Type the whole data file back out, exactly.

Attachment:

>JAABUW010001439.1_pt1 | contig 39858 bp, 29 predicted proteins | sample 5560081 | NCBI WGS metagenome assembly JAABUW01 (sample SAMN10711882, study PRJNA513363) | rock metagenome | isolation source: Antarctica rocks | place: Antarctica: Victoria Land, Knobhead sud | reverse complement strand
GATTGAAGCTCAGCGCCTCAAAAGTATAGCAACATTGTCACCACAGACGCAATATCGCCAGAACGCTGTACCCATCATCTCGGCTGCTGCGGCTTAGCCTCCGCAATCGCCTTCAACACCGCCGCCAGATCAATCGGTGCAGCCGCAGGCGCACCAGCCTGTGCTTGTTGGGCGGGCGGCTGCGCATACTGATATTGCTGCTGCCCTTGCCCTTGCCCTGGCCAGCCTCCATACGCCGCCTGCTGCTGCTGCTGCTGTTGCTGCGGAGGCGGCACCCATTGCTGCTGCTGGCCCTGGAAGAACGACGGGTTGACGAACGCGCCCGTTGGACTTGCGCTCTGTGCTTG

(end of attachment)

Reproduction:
>JAABUW010001439.1_pt1 | contig 39858 bp, 29 predicted proteins | sample 5560081 | NCBI WGS metagenome assembly JAABUW01 (sample SAMN10711882, study PRJNA513363) | rock metagenome | isolation source: Antarctica rocks | place: Antarctica: Victoria Land, Knobhead sud | reverse complement strand
GATTGAAGCTCAGCGCCTCAAAAGTATAGCAACATTGTCACCACAGACGCAATATCGCCAGAACGCTGTACCCATCATCTCGGCTGCTGCGGCTTAGCCTCCGCAATCGCCTTCAACACCGCCGCCAGATCAATCGGTGCAGCCGCAGGCGCACCAGCCTGTGCTTGTTGGGCGGGCGGCTGCGCATACTGATATTGCTGCTGCCCTTGCCCTTGCCCTGGCCAGCCTCCATACGCCGCCTGCTGCTGCTGCTGCTGTTGCTGCGGAGGCGGCACCCATTGCTGCTGCTGGCCCTGGAAGAACGACGGGTTGACGAACGCGCCCGTTGGACTTGCGCTCTGTGCTTG